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Dog Ordinance Causing Overcrowding Issues

Garland County dog ordinance requires "vicious" animals to stay inside a shelter until the owner goes to court.
GARLAND COUNTY, AR -- A new ordinance is causing more overcrowding problems for one local animal shelter.

And, the extra dogs coming in can't be adopted or euthanized.

The vicious and nuisance dog ordinance -- in Garland County -- went into effect in October.

Before then, if a dog bit or attacked, it would be quarantined for no more than ten days.

Now, the animal stays at the shelter until the owner goes to court....which can take months!

Dozens of stray and surrendered dogs are at the Hot Springs Animal Shelter tonight.

Most of them will be adopted or euthanized in about a week.

But for some...they're at the shelter for months, waiting on a court date after biting or attacking a person or another pet.

Animal Services Director, Dan Bug, says, " The trial docket is rather lengthy right now. I think the trial docket is running 90 days out right now which means I'm locked down with that dog for 90 days at least."

Bugg says since October, some dogs can't leave until a judge decides if they're considered a nuisance or vicious.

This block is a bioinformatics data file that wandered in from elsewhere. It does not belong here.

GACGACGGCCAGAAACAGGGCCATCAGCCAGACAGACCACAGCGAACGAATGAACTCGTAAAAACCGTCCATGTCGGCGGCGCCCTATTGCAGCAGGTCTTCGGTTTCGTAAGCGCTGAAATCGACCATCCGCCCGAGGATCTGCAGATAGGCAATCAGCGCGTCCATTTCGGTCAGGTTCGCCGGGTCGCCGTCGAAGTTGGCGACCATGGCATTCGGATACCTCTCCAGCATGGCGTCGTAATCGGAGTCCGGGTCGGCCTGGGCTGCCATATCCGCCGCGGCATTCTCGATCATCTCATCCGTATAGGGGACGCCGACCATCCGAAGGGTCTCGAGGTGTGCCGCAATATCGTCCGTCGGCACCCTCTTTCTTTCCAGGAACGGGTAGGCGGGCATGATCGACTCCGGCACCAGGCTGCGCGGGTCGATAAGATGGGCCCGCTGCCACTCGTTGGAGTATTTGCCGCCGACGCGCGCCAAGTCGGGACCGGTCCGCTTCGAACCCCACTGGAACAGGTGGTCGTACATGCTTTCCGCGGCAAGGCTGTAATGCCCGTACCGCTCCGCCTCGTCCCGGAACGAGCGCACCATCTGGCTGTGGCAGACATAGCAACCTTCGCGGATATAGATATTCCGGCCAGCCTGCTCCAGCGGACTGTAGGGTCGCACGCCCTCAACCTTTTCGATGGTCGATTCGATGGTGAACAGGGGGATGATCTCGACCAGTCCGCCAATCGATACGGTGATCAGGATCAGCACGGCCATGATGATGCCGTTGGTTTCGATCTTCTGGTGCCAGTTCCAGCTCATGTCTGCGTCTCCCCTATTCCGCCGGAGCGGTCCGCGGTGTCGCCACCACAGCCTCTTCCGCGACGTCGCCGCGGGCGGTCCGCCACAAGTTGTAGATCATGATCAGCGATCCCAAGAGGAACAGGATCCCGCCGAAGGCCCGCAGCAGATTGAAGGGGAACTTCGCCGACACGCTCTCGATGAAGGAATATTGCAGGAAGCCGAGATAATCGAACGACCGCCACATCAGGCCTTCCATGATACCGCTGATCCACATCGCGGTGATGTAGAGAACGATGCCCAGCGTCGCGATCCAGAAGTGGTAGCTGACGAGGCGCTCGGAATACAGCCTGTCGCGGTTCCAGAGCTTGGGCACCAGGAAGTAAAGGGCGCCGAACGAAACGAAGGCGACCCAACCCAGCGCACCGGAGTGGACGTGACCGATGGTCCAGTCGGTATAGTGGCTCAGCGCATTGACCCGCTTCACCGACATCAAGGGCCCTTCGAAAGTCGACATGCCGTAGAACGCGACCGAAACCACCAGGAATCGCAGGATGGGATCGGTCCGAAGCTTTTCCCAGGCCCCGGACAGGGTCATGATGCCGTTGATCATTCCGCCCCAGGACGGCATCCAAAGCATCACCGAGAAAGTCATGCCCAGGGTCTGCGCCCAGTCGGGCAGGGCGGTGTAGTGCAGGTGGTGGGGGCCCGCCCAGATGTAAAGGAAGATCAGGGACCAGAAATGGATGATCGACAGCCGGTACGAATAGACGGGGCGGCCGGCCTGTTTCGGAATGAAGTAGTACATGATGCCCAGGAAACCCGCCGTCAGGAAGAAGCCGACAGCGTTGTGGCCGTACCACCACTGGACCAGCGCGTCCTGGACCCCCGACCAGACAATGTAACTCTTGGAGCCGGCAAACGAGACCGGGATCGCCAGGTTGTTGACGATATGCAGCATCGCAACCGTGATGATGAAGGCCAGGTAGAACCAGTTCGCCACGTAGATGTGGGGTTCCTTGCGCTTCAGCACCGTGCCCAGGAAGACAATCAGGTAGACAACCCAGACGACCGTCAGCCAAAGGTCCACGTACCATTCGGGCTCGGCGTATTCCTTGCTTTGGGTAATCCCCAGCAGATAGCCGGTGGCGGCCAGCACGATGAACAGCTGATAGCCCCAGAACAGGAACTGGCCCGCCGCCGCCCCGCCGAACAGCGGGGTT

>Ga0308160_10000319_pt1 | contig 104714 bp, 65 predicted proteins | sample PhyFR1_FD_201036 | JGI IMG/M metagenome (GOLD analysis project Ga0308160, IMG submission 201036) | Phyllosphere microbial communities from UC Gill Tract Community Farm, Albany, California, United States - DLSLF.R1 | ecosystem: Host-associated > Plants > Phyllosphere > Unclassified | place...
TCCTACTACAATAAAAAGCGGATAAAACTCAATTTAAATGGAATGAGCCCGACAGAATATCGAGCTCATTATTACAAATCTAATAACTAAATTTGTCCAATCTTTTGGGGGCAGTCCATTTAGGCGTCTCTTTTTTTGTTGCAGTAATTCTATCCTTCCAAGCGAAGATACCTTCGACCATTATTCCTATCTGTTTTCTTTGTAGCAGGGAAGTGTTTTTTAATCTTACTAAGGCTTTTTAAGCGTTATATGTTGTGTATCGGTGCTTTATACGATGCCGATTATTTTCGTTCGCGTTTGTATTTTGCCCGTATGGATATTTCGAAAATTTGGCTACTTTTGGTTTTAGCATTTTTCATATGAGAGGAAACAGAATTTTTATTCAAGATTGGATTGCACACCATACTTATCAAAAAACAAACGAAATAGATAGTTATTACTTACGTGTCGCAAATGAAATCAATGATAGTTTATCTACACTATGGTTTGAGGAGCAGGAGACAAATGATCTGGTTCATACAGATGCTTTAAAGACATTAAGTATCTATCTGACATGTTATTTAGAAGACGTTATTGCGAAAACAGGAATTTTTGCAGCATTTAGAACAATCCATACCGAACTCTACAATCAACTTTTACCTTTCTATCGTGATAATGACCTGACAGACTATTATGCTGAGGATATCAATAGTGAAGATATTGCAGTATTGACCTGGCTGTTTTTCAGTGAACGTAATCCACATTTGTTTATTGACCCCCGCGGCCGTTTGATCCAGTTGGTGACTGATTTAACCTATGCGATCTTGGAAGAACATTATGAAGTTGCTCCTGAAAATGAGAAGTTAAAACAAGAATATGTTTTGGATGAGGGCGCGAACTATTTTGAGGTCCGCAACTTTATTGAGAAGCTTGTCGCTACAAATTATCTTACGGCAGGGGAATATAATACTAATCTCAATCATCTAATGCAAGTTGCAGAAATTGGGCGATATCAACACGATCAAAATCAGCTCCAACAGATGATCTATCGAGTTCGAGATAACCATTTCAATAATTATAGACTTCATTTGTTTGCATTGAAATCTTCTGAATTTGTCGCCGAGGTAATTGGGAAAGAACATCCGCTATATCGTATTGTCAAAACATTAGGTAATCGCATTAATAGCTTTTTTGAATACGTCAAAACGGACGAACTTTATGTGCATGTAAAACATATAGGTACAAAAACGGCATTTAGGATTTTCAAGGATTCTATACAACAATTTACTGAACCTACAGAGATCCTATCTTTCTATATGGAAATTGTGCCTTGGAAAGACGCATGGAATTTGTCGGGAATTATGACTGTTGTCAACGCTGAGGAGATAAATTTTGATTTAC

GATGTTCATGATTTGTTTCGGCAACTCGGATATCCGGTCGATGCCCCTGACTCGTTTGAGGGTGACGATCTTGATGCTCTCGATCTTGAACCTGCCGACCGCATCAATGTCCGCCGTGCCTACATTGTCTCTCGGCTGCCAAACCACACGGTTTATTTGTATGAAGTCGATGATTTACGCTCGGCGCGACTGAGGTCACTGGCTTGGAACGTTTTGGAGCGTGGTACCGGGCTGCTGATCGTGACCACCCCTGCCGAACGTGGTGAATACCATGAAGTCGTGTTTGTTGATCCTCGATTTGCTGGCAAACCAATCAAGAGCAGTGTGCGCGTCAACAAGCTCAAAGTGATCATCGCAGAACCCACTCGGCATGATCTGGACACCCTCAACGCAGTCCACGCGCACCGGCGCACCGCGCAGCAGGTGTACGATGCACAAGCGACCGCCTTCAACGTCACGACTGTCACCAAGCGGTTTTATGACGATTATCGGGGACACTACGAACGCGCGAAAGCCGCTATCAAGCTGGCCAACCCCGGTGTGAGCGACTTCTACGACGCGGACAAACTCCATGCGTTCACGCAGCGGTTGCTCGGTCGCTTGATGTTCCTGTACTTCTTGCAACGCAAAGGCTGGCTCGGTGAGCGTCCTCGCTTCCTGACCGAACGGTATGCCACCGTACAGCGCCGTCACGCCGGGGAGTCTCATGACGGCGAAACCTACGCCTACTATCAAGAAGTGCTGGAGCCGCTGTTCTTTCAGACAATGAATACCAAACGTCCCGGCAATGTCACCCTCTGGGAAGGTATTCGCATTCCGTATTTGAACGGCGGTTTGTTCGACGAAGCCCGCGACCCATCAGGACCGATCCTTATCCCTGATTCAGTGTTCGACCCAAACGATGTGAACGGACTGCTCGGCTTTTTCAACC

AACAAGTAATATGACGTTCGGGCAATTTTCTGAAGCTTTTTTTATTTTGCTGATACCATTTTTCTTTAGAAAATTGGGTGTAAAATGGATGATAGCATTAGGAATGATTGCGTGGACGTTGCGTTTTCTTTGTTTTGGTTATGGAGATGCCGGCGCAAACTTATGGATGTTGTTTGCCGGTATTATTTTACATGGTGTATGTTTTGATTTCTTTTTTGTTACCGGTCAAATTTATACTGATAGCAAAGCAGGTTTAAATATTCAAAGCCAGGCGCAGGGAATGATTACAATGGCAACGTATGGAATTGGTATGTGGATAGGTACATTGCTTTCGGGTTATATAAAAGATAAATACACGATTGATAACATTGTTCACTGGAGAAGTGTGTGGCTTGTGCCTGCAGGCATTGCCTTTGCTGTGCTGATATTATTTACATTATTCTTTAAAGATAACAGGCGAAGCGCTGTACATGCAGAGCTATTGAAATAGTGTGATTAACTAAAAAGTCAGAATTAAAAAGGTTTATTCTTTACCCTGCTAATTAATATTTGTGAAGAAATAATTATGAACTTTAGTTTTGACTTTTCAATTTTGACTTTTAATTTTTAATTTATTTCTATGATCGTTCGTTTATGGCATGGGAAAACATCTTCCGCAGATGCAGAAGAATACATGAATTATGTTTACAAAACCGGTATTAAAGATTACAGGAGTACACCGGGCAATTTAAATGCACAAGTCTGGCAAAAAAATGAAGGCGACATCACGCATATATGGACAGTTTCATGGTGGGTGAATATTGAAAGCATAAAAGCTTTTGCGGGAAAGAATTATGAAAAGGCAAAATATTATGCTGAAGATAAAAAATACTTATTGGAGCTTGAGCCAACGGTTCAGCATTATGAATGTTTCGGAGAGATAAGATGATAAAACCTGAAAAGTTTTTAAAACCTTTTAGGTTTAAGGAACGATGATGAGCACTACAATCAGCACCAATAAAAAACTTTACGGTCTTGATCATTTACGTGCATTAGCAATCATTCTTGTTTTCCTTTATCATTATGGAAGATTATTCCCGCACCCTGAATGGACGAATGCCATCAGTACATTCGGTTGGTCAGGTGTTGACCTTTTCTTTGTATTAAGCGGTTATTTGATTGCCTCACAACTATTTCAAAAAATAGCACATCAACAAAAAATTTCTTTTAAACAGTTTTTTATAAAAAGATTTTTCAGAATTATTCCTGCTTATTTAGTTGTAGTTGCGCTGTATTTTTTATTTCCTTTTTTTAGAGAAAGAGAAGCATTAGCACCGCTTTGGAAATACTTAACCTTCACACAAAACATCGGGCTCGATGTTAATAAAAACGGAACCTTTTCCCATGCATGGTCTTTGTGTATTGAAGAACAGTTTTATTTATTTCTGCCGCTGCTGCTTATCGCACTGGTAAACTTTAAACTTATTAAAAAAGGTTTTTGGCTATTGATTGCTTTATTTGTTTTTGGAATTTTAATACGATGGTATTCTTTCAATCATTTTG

But with hundreds of cases crowding the courts, that ruling takes a while.

In the meantime, other adoptable dogs are being put to death.

Bugg said, "I don't want them doing that everyday, who wants to do that? They don't want to drive to work everyday saying, 'What do I got to kill today?' What kind of thought is that?"

Miranda Hendricks -- who runs a pit bull rescue organization in Garland County called Strong Paws Dog Rescue -- says the animals are being punished.

She said, "It really comes down to the education of people more than just the dogs."

She says a dog wouldn't bite or attack if the pet's owner trained it right.

"It's not the dog's fault they are the way they are. It's the human. Humans do not socialize them properly and they're not confining them properly," Hendricks said.

Bugg says the Garland County Quorum Court voted on another ordinance that will allow owners to basically "bail" their dogs out of the shelter before their court date, but it will cost the owner $500.

That begins in March.

If the owner decides to keep the dog after it's been declared a nuisance or vicious, there are fines and fees to pay.

Also, the dog must stay confined on the owner's property or muzzled and on a leash when away from home.

Beware of dog signs need to be posted in the owner's yard and the animal must be spayed or neutered.

If you would like to follow Melissa Schroeder's reports on Facebook, you can click here and like her page.


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